The Guinness world record for longest lasting car is a 1966 Volvo that’s been on the road for 48 years travelling 3 million miles. So, we know well-built and well-cared for cars can go a long way. However, in 2014 the average age of vehicles on the road was 11.4 years. The good news is that we’re making cars last longer – that’s up from 8.9 years in 2000.44 We can have a total renewable energy vehicle that lasts 20 to 30 years when we put our mind to it.

Planned obsolescence

Fire Station #6 in Livermore, California has a lightbulb made and first installed in 1901. It’s been burning for 117 years as of January 2018, and reached its million hours milestone in 2015.45 In the 1920s a global cartel of light manufacturers realized if they built lightbulbs that would last indefinitely, sales would be slow. In the name of standardizing, the cartel agreed to a limit of 1000 hours on the life of a bulb, and for decades they fined each other for going over this limit. The rest of the business world took note and the light bulb makers are credited with making planned obsolescence an admired and prevalent business strategy.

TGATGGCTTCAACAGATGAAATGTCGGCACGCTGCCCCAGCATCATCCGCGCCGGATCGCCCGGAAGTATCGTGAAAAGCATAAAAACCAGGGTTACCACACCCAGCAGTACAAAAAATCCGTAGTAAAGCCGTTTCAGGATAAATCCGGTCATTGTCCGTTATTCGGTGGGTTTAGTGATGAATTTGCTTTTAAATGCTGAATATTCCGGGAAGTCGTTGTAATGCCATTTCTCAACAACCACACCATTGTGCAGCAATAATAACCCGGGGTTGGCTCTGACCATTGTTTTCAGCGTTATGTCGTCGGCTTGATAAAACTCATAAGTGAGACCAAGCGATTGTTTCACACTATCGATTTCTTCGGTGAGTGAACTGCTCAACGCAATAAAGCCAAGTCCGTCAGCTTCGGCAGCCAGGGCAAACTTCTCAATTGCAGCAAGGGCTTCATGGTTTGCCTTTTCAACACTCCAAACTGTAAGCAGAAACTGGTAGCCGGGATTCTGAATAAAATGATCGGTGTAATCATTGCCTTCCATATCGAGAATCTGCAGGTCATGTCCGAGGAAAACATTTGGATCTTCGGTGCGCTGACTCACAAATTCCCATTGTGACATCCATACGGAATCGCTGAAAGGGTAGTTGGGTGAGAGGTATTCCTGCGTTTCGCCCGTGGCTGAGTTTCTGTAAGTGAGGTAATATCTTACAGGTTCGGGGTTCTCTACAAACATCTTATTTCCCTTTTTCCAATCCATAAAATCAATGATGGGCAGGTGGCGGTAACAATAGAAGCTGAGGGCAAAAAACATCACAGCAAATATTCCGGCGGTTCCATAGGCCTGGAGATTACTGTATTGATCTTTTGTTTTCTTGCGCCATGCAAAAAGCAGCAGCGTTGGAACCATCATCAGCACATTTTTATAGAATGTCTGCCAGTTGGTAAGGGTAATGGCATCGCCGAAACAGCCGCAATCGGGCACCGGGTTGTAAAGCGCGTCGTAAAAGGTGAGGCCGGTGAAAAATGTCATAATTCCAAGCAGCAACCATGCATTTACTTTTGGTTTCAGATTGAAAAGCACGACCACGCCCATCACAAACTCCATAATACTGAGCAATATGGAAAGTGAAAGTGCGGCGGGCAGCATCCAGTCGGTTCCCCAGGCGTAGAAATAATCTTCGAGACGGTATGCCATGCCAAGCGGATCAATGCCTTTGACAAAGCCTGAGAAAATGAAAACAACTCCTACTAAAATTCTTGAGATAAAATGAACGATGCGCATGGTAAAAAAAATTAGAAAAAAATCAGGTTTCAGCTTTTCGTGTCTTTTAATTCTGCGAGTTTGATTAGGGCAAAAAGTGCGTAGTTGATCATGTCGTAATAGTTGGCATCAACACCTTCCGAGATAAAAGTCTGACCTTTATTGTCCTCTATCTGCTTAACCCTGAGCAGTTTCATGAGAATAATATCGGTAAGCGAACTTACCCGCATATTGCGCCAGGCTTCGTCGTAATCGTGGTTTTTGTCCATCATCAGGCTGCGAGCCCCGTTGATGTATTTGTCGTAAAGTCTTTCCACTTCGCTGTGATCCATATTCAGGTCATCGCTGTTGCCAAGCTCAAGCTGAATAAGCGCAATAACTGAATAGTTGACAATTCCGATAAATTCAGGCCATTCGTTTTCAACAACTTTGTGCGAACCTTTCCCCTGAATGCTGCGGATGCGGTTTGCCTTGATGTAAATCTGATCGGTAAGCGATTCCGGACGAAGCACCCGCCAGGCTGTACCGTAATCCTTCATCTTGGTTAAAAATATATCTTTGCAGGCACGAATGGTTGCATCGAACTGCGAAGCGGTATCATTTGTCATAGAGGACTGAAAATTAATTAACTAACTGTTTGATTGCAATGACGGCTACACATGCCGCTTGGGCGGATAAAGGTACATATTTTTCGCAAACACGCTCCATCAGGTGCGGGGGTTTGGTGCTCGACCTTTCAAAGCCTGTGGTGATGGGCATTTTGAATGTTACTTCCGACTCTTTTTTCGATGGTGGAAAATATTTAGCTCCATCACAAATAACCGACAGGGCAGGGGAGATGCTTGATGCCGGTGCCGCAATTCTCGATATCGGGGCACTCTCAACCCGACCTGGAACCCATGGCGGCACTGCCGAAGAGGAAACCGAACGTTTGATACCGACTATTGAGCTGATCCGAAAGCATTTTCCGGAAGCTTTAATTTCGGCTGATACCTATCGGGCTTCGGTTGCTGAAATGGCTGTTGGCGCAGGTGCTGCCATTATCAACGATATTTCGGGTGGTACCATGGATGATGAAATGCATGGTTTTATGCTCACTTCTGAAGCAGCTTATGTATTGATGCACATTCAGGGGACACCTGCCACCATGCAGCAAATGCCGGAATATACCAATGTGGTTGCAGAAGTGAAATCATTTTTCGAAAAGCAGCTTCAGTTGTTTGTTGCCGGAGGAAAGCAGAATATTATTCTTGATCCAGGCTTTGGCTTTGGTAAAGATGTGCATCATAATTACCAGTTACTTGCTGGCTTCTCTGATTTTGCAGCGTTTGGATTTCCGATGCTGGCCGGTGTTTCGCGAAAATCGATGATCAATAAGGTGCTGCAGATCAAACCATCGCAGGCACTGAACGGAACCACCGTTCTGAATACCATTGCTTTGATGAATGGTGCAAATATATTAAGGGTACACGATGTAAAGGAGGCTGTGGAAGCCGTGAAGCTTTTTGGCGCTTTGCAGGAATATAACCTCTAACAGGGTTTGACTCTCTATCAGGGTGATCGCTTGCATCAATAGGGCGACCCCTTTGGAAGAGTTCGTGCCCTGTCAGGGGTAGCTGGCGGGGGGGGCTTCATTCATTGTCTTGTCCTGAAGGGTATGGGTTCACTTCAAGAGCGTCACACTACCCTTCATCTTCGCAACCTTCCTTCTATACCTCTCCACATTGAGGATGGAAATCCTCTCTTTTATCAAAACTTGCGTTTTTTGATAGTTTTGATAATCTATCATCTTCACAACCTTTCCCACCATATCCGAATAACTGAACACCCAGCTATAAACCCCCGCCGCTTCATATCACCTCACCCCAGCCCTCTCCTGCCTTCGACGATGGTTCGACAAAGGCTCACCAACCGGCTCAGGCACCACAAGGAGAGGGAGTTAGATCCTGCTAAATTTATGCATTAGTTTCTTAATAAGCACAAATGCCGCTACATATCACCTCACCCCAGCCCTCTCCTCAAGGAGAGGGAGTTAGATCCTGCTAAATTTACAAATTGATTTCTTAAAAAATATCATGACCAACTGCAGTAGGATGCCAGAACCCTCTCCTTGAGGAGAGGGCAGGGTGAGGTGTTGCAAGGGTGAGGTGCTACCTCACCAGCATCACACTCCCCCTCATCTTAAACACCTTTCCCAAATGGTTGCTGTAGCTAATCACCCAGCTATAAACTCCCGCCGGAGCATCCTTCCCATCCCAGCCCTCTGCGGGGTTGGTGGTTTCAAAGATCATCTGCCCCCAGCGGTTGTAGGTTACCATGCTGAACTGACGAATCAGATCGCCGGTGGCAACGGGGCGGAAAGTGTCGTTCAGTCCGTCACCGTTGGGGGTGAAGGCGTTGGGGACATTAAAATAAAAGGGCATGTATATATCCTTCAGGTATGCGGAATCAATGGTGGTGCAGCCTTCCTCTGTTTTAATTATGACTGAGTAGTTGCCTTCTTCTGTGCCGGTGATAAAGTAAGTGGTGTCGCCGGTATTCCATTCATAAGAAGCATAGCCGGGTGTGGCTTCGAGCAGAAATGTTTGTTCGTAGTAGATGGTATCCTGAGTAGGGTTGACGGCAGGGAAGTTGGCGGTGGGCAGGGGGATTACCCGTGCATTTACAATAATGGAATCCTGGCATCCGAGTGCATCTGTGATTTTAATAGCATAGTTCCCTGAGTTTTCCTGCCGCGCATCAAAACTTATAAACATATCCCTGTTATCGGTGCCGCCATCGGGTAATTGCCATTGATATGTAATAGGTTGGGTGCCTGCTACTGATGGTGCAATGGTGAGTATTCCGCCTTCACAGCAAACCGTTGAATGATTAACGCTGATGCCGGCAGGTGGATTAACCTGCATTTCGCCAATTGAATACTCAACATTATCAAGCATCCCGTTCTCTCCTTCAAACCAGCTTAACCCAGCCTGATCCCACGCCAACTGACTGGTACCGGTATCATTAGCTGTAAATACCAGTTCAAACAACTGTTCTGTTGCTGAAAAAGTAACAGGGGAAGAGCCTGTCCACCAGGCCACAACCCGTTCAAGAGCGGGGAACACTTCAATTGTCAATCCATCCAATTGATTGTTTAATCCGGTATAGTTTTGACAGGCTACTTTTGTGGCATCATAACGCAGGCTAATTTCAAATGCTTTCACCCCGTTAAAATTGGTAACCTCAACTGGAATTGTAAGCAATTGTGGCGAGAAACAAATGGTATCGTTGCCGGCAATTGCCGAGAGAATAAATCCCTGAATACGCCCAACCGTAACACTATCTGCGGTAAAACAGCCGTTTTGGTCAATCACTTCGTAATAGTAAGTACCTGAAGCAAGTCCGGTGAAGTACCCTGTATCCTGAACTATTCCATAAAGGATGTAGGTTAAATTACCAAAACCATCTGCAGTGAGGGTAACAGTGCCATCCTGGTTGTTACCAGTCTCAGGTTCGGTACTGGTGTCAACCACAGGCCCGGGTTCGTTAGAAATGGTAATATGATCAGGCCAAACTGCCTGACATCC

Almost 100 years later we’re running out of space for our mountains of garbage and waste from a century of planned obsolescence. We are beginning to see the reemergence of light bulbs that last a lifetime, so perhaps there is hope for a re-birth of the idea of making things well and making them to last.

Advertising pushes us to want new, shiny, and the latest. The upside is it pushes innovation. If a manufacturer must come up with a new phone every year, they make a better one. The downside is the waste ends up in landfills. Humans are natural-born creative thinkers so we can have the innovation without the excess when we choose.

But, there is a limit to how much more one person or one family can consume, so…Once we’ve increased our population as rapidly as we can and monetized as much as possible, and we’ve got everyone consuming at a high rate and the bankers still want to create more money to earn more profits, then what?